There are an estimated 380,000 churches in the United States. In the vast majority of these churches, the pulpit and the sermon take center stage (literally) in each week’s service. If each sermon were an average of just 30 minutes, that’s a whopping 190,000 hours of preaching in the United States each week!
Add mid-week services and the availability of all this preaching online, and it might be time to ask, what are we to do with all these messages? What is the point of all this preaching?What is the point of all this preaching? – Loren Gjesdal Click To Tweet
Is the point to teach the Word to God’s people? Or is it to teach God’s people the Word? These two questions may sound the same, but the subtle difference is which is the subject, and which is the object of the sentence. Is the preaching primarily about the Word or is it about the People? Maybe Paul can help answer the question:
“For since in the wisdom of God the world through its wisdom did not come to know God, God was well-pleased through the foolishness of the message preached to save those who believe (1 Corinthians 1:21).”
The Gospel Message
The gospel message of Jesus crucified for sin might be foolish to some, but it is God’s wise plan to use the preacher to deliver the message. Paul focuses his attention not on the content of the message but on the result. The wisdom of God has been ordained to use the preacher’s messages to save people.
Preaching, then, isn’t as much about informing people as it is about transforming them. What’s the point of all this preaching? In a word, change.
If the transfer of information was all we were after, we could find an eloquent expert, record the presentation of the information, put it on YouTube, and direct everyone to download the information at their convenience.
But if we seek to transform people, to draw them out of darkness and into the light, to commission them into a life of missional impact, to see them conformed to the likeness of Jesus, then we are talking about a much different kind of work.
A Call to Action
We are talking about a personal work, an appeal to the heart as well as to the mind, a call to action that includes right motivation, an interactive process that requires observation, response, and accountability.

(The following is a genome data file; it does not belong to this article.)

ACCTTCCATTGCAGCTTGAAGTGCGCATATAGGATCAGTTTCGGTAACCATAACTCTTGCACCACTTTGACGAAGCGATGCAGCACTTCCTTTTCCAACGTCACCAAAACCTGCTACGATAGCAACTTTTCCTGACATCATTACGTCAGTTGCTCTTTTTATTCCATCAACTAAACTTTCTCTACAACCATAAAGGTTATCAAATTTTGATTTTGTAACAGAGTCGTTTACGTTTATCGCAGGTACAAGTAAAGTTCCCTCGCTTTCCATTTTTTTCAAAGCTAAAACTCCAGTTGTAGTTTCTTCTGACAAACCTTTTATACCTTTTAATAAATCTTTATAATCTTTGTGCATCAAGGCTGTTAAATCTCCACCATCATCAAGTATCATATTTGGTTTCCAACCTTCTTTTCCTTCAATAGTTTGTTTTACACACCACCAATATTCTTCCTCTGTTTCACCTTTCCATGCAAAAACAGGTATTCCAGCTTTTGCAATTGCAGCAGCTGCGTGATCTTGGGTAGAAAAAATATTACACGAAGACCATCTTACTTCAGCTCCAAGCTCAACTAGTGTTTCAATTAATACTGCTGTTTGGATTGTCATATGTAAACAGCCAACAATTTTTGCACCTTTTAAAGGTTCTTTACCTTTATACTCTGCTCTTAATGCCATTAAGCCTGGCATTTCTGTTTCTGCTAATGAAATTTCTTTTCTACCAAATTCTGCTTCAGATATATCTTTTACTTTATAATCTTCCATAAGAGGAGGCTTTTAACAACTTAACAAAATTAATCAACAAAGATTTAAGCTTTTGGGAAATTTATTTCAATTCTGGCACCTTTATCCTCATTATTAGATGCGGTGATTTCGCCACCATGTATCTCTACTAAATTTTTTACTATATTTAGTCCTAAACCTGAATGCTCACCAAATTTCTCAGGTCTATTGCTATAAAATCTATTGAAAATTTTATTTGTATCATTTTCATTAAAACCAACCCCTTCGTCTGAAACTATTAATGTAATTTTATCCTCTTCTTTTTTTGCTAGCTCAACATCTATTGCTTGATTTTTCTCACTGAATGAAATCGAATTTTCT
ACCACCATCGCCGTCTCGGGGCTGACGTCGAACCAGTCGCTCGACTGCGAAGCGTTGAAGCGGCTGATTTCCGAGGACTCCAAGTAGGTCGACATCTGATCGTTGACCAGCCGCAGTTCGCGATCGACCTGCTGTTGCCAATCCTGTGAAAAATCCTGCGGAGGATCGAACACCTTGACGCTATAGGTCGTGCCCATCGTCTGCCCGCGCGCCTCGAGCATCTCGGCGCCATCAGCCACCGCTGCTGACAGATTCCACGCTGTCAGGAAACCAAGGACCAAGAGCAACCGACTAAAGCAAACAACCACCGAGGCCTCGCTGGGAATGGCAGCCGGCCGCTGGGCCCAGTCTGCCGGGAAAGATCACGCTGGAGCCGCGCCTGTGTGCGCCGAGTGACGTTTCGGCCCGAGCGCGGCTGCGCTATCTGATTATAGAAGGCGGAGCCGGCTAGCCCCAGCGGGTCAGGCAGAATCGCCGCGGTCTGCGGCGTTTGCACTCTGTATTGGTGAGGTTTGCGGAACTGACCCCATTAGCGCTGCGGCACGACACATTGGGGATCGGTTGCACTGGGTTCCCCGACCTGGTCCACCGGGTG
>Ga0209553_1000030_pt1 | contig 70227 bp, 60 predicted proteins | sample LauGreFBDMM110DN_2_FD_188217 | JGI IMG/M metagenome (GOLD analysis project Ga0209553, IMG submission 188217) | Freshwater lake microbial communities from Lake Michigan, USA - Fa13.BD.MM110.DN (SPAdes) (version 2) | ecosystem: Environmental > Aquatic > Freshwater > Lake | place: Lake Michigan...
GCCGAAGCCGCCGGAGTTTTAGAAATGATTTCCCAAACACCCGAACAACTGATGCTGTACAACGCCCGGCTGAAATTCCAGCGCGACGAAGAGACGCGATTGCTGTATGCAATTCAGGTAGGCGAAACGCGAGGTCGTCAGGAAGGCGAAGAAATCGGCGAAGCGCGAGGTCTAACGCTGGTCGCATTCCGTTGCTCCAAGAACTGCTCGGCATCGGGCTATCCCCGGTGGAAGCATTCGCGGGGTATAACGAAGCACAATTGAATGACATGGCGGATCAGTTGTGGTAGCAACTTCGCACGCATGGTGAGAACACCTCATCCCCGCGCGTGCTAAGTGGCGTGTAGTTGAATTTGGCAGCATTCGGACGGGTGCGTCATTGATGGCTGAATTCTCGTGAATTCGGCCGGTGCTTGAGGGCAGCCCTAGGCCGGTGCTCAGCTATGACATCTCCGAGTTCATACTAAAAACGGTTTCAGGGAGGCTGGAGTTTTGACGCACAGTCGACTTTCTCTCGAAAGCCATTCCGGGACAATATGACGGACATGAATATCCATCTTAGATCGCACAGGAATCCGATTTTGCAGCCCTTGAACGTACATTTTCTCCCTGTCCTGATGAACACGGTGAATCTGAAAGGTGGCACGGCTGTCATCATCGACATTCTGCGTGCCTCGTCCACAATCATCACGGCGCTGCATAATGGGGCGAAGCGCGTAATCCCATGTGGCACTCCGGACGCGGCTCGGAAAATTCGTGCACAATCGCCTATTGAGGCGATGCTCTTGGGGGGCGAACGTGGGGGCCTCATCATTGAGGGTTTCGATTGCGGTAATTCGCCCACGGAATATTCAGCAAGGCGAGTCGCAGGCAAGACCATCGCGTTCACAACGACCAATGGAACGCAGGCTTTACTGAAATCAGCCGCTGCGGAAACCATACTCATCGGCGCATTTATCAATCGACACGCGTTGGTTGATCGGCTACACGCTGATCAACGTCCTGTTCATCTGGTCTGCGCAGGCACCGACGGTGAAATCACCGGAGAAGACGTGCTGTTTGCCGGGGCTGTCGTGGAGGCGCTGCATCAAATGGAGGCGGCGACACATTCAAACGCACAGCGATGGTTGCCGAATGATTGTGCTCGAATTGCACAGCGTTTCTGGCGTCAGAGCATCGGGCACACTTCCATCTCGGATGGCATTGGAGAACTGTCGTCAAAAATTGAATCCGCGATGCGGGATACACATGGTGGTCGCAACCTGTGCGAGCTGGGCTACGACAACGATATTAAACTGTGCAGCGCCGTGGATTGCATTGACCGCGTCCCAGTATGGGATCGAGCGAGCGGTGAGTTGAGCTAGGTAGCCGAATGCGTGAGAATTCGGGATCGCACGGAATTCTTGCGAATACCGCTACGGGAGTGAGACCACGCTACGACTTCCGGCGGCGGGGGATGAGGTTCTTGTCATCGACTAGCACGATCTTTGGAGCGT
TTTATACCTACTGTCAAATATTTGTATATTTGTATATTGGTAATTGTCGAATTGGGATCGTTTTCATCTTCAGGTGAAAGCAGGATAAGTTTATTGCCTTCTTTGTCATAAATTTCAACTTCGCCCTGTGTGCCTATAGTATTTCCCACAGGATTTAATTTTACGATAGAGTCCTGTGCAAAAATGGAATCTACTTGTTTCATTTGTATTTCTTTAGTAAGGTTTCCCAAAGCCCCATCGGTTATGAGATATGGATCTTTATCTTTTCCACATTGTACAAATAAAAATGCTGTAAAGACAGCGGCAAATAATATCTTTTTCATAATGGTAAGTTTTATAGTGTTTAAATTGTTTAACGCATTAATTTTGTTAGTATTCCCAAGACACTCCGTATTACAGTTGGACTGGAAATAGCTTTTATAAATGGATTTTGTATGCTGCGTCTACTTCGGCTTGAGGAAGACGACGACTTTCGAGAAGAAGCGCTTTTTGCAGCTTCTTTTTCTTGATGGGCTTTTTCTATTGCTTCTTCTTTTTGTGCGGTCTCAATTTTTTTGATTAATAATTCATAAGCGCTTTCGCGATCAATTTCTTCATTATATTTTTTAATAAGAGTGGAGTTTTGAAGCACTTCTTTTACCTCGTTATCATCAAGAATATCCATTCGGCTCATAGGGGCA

When we talk about preaching for transformation, we are talking about a relationship where the preacher knows the listener, and the listener knows the preacher. In this relationship the listener doesn’t just hear the message, she also sees it in the preacher’s life.
This gives the call to change credibility as well as a living example. In the context of an ongoing relationship, the preacher too can see whether the message needs to be repeated, re-focused, or advanced to the next step.
The word “pastor” is a word that means shepherd, and a primary tool for the shepherding work is the weekly sermon. Each message is leading the congregation, in partnership with the Word of God and the Spirit of God, individually and corporately, into transformation.
Clarity and Impact
How can a preacher prepare a transforming message? How can a listener receive such a message? By sincerely asking the question, “What’s the point?” or more bluntly, “So what?” The intent of the question isn’t to resist or belittle the message or the preacher, but to sincerely ask, “What is the one thing that should change about me as a result of hearing this message?” Is it an attitude, a perspective, or a behavior? What’s the takeaway, the application?How can a preacher prepare a transforming message? How can a listener receive such a message? – Loren Gjesdal Click To Tweet
Imagine a whole church listening with the question “so what” in mind, and that same church hearing a message constructed specifically to answer that question. What would be the result? Clarity, for one, and through the work of the Holy Spirit, impact.
Each person would know what they needed to do. Each obedient listener would be led by the Word, Spirit, and message to change something about the way they think or act. They would be transformed in some way by the Word read, exposited, and applied:
“For the word of God is living and active and sharper than any two-edged sword, and piercing as far as the division of soul and spirit, of both joints and marrow, and able to judge the thoughts and intentions of the heart (Hebrews 4:12).”
So, preacher reading this article as you prepare your next message, what is the one thing you want your listeners to take away from your next message? What’s your answer to the listener’s question, “So what?”
Make sure the answer is clearly stated in your message, biblically supported, and vividly illustrated. That’s the point of your message. Make it memorable, applicable, and organize the entire message around it. As hard as it may be, delete the rest.
Thinking or Doing Differently
And church member, think about the last sermon you heard. What’s the one thing you left thinking or doing differently as a result of what you heard? If you can’t remember the point of the last message you heard, try this as you go to church this weekend—write on the back of your bulletin “So What?”
And before you leave the sanctuary write below those two words the one thing you know you should change based on what you just heard. Your answer might read differently than someone else’s and that’s ok. Your answer is what God’ Spirit drew from the preacher’s message just for you, and that personal application is the point of all the preaching in all the churches week after week.
If you would like to become better equipped to preach the Word, consider taking “Pastoral Ministry” from Artios Christian College.